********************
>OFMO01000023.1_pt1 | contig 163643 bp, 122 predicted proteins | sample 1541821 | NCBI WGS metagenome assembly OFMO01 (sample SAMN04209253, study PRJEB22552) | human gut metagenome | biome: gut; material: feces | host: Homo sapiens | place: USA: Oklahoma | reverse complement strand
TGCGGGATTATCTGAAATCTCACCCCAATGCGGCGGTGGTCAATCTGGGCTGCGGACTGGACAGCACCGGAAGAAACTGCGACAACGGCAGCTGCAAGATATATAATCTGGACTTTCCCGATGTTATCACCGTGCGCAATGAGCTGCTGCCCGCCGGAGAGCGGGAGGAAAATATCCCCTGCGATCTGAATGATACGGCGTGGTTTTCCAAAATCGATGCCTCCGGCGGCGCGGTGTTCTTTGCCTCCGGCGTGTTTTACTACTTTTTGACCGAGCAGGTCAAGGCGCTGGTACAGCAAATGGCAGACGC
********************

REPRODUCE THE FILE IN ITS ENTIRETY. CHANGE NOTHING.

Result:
>OFMO01000023.1_pt1 | contig 163643 bp, 122 predicted proteins | sample 1541821 | NCBI WGS metagenome assembly OFMO01 (sample SAMN04209253, study PRJEB22552) | human gut metagenome | biome: gut; material: feces | host: Homo sapiens | place: USA: Oklahoma | reverse complement strand
TGCGGGATTATCTGAAATCTCACCCCAATGCGGCGGTGGTCAATCTGGGCTGCGGACTGGACAGCACCGGAAGAAACTGCGACAACGGCAGCTGCAAGATATATAATCTGGACTTTCCCGATGTTATCACCGTGCGCAATGAGCTGCTGCCCGCCGGAGAGCGGGAGGAAAATATCCCCTGCGATCTGAATGATACGGCGTGGTTTTCCAAAATCGATGCCTCCGGCGGCGCGGTGTTCTTTGCCTCCGGCGTGTTTTACTACTTTTTGACCGAGCAGGTCAAGGCGCTGGTACAGCAAATGGCAGACGC